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I admire the heck out of Robert McCammon and have repeatedly gone on record opining he's one of the most underrated writers of his generation. I still stand by that, but have to say, for me, this newest offering is just kind of ... okay.
It's well-written, make no mistake. It has the genuine immersive feel and detail McCammon brings to his historical fiction (if maybe somewhat overly cautious when touching on the racial issues and ugliess of the era). The characters are interesting and seem like real people, the story's solid enough. It's just missing the full depth and punch and wow factor I've come to expect.
The historical era in question is the Great Depression, and the book opens with a con-artist type Bible salesman plying his trade (definite shades of Greg Stillson in King's The Dead Zone). Then the salesman crosses paths with a couple who run a traveling sex-ed show (shades of Ed Kurtz's The Rib From Which I Remake the World).
One thing leads to another and there's some murder and betrayal and shady deals, and before long the criminals have hatched the notion for a big kidnapping score. Little do they know, a young black man with an unusual ability has a mysterious connection with one of their targets (and yes, more shades of King, The Shining in particular ...).
I guess I just wanted more from this book. I wanted more backstory on the kidnappers, I wanted more conflict and tension and resolution. I wanted more than the slightly winceworthy 'magical Negro' trope, while at the same time I wanted to know and see more of his abilities, wanted more proactivity.
Maybe I'm just greedy and spoiled when it comes to my favorite authors; I expected so much more. Wasn't a waste of my reading time or anything like that. Just wasn't what I think it could and should have been.
I knew Lee Widener was a weird writer, and a writer of weird fiction, but somehow it took until now for me to realize he was also a writer of "weird fiction" in that sense, and it makes me wonder what else I've been missing!
UNDER THE SHANGHAI TUNNELS AND OTHER WEIRD TALES certainly sets things straight on that account. The opening tale (fittingly titled "Under the Shanghai Tunnels") appealed to me instantly because I have been on the underground tours in both Portland and Seattle; they're fascinating combinations of urban spelunking and often-sordid history (smuggling, bootlegging, prostitution, kidnapping, etc), with more than a whisper of the paranormal.
This story, though, takes it to new levels ... deeper levels ... when the descendant of someone who went missing long ago discovers remains, and a journal in the classic Lovecraftian descent-into-horror-and-beyond, and the all-too-real truth.
Then, in a jarringly hilarious change of page, we get my personal favorite of the collection, "At the Shoe Shop of Madness." I love twists on fairy tales and twisted fairy tales; this one delivers bigtime as a struggling shoemaker turns his business around with the help of a foul-mouthed drunkard of an elf, only to have his success turn out to be its own nightmare.
The next two stories continue that drastic veering back and forth in style and tone. "Eternal Beauty," about a flower of haunting perfection, is smooth and subtle and eerie ... while "The Thing That Came to Haunt Adamski" just kicks out the gonzo stops and goes for the bizarre.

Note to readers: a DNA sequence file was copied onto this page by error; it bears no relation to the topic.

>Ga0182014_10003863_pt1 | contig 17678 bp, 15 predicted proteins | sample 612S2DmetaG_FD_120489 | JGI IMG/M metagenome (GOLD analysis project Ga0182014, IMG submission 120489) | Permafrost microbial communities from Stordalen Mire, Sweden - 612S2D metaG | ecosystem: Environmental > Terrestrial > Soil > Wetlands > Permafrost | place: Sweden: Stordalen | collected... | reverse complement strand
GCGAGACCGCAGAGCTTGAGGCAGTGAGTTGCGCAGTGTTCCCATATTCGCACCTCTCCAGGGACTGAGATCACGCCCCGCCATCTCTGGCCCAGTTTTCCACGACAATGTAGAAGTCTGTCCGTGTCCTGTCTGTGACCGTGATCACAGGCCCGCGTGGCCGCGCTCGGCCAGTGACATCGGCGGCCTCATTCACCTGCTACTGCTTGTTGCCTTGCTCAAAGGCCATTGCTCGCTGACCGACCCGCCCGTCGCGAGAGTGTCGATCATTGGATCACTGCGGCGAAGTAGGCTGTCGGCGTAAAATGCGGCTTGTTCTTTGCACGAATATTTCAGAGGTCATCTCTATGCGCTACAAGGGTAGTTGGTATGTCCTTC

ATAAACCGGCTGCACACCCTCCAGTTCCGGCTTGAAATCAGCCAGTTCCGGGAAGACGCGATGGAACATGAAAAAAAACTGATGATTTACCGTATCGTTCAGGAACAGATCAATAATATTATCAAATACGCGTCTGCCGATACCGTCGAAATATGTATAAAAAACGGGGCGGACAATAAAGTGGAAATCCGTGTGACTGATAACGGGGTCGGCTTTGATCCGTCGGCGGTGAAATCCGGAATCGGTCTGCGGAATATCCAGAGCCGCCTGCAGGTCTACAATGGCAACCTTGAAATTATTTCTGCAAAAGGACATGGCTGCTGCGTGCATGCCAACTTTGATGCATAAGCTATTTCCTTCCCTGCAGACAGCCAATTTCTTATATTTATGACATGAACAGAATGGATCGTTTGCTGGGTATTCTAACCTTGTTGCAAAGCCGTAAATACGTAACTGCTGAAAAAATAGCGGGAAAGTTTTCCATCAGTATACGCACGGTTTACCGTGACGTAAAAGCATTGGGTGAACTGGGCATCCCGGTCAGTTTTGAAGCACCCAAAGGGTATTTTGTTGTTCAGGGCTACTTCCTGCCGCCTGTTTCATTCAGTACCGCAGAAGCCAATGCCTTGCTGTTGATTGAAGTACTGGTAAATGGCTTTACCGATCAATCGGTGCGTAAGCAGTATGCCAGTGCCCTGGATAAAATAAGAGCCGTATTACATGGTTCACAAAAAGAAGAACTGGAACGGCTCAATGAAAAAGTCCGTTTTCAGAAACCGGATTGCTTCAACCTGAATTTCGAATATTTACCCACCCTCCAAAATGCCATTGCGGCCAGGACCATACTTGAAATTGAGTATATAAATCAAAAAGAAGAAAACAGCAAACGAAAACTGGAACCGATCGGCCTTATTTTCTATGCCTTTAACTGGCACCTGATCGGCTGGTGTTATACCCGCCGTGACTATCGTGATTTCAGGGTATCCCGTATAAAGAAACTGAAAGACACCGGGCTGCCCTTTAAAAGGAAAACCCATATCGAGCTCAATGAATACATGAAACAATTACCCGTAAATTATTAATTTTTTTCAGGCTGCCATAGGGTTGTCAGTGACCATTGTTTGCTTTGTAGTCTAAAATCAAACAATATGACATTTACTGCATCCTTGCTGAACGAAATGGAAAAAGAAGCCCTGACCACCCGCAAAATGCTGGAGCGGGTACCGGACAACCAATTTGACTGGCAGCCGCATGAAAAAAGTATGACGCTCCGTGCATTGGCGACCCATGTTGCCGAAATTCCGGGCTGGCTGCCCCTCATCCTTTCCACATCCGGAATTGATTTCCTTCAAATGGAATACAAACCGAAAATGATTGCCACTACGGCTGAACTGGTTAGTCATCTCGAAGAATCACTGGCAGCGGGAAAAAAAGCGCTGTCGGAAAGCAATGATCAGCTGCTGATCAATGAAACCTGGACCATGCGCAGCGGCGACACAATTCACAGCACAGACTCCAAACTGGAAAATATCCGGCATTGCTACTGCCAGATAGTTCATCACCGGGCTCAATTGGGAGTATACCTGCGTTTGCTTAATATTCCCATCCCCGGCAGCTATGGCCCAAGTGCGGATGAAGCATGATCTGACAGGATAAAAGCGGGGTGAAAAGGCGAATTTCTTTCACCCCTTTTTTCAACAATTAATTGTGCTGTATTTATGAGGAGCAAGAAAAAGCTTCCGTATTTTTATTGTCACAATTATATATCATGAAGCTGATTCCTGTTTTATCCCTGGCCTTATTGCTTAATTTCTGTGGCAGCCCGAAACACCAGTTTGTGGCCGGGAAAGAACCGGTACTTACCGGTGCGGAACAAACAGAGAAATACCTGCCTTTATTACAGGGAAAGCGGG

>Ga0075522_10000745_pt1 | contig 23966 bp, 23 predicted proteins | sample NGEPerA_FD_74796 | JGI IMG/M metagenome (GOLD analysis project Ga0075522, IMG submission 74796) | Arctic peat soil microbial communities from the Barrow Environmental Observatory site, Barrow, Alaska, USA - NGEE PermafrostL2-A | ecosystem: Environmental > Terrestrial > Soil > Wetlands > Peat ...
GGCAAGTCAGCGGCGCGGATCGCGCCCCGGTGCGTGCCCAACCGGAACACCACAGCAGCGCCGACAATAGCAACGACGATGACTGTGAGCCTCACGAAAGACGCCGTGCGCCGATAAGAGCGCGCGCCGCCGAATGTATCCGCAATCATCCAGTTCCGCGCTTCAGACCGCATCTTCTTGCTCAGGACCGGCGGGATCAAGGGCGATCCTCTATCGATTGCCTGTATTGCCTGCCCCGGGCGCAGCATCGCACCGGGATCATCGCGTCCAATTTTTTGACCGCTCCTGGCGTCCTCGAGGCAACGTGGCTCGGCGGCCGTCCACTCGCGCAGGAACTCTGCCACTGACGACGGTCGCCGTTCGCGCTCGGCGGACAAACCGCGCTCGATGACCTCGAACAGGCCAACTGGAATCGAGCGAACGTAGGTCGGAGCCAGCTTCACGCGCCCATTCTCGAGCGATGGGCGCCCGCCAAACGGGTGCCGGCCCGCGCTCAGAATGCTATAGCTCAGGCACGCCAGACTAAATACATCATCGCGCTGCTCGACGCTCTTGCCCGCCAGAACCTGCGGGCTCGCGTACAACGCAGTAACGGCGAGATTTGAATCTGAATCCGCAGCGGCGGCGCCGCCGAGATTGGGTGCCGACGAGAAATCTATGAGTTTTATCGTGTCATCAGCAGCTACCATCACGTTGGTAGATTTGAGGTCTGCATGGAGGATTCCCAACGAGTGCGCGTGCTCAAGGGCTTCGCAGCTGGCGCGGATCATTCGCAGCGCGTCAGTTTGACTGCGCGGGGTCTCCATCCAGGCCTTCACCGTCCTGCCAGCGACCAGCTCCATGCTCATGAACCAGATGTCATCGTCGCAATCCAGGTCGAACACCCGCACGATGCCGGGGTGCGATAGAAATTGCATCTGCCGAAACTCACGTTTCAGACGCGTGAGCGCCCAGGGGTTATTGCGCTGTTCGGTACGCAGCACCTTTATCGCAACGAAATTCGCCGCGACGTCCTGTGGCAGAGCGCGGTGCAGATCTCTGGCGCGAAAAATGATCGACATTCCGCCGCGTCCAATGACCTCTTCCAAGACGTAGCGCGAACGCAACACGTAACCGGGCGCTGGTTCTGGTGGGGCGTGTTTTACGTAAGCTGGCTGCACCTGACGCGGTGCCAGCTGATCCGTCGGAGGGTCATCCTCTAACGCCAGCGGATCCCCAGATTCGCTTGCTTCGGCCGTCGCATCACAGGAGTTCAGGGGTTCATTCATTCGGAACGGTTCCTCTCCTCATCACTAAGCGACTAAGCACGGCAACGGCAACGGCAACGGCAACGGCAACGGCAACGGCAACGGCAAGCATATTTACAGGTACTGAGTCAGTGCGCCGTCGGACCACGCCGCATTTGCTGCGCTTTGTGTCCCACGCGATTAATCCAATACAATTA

"KONG-Tiki" and "Sleeper Under the Sea" are connected, set late-50's/early-60's as a band leader goes from the eventful opening of a happenin' new club (complete with hula girls, caged gorilla, and carved tiki god) to the investigation into a medium whose seances touch something other than the spirit world. Both are pulpy good fun, and I would gladly read more such adventures.
And now another HORROR FICTION REVIEW LOOK at:
There's a particular shivery kind of dark nostalgia you get when something you'd forgotten so completely you didn't even know you'd forgotten it is brought rushing back complete. Something like a ghostly urban legend, a creepy party game, a nursery rhyme, old tradition, or (and this is the one that got me like whoa) a jump-rope chant.
I mean, woo. Hadn't thought of her in YEARS, that Mary. I wasn't even a good jump-roper. Wouldn't have had any reason for thinking of her. But suddenly, with a single simple touch, and there it all is. Yeesh. Gave me goosebumps.
She's not the only Mary in this book -- the others, I knew or had never heard of -- but that feeling, that shivery dark nostalgia rush, was worth the price of admission on its own. Even now, typing this, the nape of my neck's all prickly. Maybe she won't have the same effect on everyone, but maybe one or more of her sisters will.
Because, you see, those Marys ... here, they're real. Or as real as they can be, trapped in a repetitive night-cycle of haunting and a mysterious house where they gather to share the fruits of their labors, gathered from human fear.
Until one of the Marys begins to wonder about her real life, and develops suspicions about the force holding them to their grim tasks. Until she tries to find ways to break the cycle, in hopes of freeing her sisters and herself.
A clever, twisted melding of modern myth and folklore, resonating way down deep to the schoolyard childhood, slumber parties, and whispered campfire tales, Pretty Marys All In A Row brings that nostalgia factor while also spinning a tense new take, a unique sort of ghost story. Very nicely done.